Assessment for transplant

 

Workup for transplant

 

Transplantation of any organ is a complex procedure with significant risks. Many tests and investigations will need to be completed before it is decided whether it is the best option to proceed with a transplant.

 

During your assessment you will meet many members of the team including:

  • Physicians (Cardiologists or Respiratory Physicians)

  • Surgeons

  • Social Worker/Counsellor

  • Clinical Psychologist

  • Physiotherapist

  • Dietician

  • Nursing Staff

  • Transplant Coordinator

The assessments tests assess not only your heart and lungs but many aspects of your health and body.  It may be possible for the tests to be performed as either an inpatient or outpatient.  Your transplant team will discuss with you the best option for having the tests completed.

 

Some of the tests required include:

  • Height and weight

  • Vital signs  - (temperature, pulse, blood pressure, oxygen saturation etc)

  • Blood tests, urine, and sputum sample collection

  • Chest X-ray - While this is a simple test that you would have had many times, it allows us to ensure you have no obvious infection or changes that have not been treated.

  • Lung function tests - Measures the function, capacity and condition of your lungs. It also allows us to determine any deterioration in lung function.

  • Renal tests (GFR) - This scan assesses your kidney function, you will receive an injection and then blood samples are collected for up to five hours to see how well your kidneys clear the injected substance.

  • 12 Lead electrocardiograph (ECG) - A recording of your hearts rhythm.

  • Echocardiogram of the heart - The ultrasound of the heart determines the size and pumping strength of all structures of the heart including heart valves and muscle.

  • Chest CT scan  - A scan of detailed images of your lungs and chest structures.

  • Ventilation-perfusion scan -  Is a type of imaging used to determine the supply of air and blood within your lungs.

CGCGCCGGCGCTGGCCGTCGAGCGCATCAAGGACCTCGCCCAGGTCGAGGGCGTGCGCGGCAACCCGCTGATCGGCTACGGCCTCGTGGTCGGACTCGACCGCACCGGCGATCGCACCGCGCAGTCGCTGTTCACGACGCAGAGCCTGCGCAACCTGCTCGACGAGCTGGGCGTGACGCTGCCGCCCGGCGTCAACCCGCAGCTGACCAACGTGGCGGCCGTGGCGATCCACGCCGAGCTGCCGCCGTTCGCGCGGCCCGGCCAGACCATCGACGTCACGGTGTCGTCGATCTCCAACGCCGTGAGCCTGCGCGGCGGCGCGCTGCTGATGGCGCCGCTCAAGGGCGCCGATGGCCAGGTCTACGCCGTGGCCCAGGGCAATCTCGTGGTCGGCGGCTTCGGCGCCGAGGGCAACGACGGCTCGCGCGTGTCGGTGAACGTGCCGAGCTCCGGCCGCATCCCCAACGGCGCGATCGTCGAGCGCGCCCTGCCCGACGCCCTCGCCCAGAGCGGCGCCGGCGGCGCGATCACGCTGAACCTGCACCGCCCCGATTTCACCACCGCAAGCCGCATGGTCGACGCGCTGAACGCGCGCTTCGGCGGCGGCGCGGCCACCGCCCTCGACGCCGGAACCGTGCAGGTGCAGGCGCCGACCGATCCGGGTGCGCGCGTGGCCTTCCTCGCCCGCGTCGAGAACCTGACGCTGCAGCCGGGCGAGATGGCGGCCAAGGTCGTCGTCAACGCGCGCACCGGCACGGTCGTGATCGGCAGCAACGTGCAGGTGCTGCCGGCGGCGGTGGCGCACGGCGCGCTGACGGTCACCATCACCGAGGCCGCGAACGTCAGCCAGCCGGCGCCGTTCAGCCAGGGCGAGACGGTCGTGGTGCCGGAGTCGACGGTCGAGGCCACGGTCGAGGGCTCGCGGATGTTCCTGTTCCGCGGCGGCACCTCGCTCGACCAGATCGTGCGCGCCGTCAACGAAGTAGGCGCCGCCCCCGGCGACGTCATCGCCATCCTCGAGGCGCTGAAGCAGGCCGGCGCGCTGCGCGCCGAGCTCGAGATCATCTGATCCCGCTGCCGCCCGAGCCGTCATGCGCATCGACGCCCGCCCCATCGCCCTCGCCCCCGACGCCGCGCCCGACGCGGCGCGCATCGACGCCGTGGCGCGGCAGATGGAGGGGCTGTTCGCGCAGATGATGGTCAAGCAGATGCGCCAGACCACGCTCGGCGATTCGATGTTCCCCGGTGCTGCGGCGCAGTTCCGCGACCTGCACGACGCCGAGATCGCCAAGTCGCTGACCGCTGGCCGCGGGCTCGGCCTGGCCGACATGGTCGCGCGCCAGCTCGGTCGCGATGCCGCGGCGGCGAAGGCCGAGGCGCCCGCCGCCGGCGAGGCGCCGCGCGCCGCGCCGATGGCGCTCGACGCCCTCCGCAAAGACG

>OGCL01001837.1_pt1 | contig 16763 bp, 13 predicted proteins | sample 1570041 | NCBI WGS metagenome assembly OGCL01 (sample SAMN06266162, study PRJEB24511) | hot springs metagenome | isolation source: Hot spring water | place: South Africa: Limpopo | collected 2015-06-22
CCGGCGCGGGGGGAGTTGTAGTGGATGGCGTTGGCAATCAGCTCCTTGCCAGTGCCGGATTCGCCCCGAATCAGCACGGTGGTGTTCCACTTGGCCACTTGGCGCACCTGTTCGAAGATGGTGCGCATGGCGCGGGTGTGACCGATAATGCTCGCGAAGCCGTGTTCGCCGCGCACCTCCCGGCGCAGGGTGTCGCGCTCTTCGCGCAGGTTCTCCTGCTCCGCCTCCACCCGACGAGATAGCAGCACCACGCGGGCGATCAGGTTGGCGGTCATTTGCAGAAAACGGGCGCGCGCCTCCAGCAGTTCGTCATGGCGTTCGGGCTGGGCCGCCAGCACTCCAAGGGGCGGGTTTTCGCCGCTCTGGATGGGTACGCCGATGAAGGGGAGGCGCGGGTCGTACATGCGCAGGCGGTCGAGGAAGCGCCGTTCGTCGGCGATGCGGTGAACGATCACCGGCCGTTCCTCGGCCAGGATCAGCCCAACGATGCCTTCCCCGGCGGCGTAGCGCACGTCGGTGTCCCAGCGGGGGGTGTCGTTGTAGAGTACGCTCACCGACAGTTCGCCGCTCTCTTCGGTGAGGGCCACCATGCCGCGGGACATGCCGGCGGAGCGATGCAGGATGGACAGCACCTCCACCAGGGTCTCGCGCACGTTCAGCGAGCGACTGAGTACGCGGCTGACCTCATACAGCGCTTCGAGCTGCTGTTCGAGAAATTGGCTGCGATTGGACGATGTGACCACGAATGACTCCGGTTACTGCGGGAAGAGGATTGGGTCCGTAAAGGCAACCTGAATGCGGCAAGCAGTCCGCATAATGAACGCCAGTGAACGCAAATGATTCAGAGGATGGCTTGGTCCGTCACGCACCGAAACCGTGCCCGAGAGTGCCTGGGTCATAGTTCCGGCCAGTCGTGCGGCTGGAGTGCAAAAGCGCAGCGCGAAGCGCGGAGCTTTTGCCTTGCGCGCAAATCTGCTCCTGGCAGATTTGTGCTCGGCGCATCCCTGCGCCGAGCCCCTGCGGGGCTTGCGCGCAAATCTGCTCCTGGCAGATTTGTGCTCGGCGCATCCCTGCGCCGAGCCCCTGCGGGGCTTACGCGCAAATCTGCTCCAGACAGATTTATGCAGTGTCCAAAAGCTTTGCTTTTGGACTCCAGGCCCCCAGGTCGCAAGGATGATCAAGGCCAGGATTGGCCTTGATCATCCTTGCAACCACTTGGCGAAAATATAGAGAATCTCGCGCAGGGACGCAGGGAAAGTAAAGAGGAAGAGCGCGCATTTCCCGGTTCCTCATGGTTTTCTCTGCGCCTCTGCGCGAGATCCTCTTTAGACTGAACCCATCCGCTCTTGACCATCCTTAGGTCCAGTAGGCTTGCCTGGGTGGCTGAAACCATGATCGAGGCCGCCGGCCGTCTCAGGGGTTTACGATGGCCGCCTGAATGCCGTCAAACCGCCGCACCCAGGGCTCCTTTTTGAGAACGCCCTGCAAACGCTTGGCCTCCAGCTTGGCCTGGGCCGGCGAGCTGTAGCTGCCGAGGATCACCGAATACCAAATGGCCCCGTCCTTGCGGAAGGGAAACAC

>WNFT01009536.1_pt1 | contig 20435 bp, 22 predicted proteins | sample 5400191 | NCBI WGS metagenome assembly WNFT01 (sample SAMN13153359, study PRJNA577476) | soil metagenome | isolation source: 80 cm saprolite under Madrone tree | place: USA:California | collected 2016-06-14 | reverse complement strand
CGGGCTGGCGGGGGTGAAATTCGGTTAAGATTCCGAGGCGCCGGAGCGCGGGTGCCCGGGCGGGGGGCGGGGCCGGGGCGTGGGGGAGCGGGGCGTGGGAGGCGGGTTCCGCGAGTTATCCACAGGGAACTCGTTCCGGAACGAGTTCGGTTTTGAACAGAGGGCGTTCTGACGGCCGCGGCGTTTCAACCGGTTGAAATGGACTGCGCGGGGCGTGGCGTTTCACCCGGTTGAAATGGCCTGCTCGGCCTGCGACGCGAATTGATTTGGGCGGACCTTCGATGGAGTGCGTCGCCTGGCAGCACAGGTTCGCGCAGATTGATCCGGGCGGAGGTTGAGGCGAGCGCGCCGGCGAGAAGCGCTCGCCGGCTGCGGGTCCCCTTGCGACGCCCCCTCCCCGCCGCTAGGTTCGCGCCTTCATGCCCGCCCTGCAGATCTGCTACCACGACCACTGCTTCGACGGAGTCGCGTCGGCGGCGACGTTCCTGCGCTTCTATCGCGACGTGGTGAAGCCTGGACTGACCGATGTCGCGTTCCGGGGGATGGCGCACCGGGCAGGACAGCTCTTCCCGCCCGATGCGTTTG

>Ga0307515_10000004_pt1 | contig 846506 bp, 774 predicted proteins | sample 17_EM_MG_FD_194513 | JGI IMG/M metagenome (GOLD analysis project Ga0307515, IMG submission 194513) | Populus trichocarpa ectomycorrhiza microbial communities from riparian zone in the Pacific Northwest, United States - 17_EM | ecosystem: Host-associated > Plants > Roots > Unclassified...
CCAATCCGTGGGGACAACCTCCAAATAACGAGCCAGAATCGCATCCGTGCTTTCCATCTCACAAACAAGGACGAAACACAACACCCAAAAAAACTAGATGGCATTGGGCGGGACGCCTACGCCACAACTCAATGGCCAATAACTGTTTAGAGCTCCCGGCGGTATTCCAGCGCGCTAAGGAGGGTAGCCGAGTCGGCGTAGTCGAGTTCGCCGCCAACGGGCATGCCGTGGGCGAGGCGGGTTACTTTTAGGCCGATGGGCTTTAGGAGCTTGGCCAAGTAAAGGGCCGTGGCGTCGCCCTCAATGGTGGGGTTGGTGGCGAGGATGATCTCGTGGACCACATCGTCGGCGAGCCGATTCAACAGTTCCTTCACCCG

• Bone mineral densitometry -  Measures the density of your bones and shows whether you are at risk of developing osteoporosis.

  • Angiogram  -This test is not performed for everyone and if required will usually be the last test. If you are not an inpatient, you will need to be admitted for a day. The test assesses the arteries that supply the heart muscle looking for any blockages or narrowing. The pressures and function of the heart are also assessed and if necessary the pressures in the lungs can be measured.

 

As a result of these tests more specific investigations may be required. If you have any pre-existing illnesses these will also be investigated and may require further treatment. Other specialists may also become involved in your care if necessary.

 

Prior to any transplant consideration, your vaccination status will be checked and updated as required to ensure appropriate protection. Common vaccinations that may be required if you have inadequate immunity include;

            Measles, Mump, Rubella and Varicella Zoster (chicken pox)

            Hepatitis A and B

            Annual Influenza vaccine

            Pneumococcal vaccination

 

Suitability for transplantation

After all of these tests have been performed and the results finalised, your case will be reviewed at a transplant multidisciplinary team meeting. The transplant team will make a decision to either:

A.         perform more tests to further investigate your health before a final decision is or can be made

B.         suggest alternative treatment options other than lung transplantation if possible

C.         maximise your current condition and continue to monitor your health with the view of possibly listing you for transplantation in the future

D.         accept you for lung transplantation and place you on the transplant waiting list.

 

The transplant physician will discuss all the treatment options available. It is strongly recommended that you be accompanied by a family member or friend for this appointment.

 

Unfortunately, transplantation is not the best treatment option for everyone. If you have a condition that significantly increases the risks of the operation or may limit your survival after surgery, transplantation may not be considered suitable. Continued smoking or significant alcohol intake, for example, will prevent you being considered for transplantation.  

 

Some patients, once they have had all the investigations and education, do not wish to have a transplant. This is a decision that only you can make. It is important to have gathered enough information and speak with as many people as possible before making this decision. If it would help, it is possible for you to meet someone who has had a transplant. This final decision should be made following detailed discussion with your treating physician and the transplant team.

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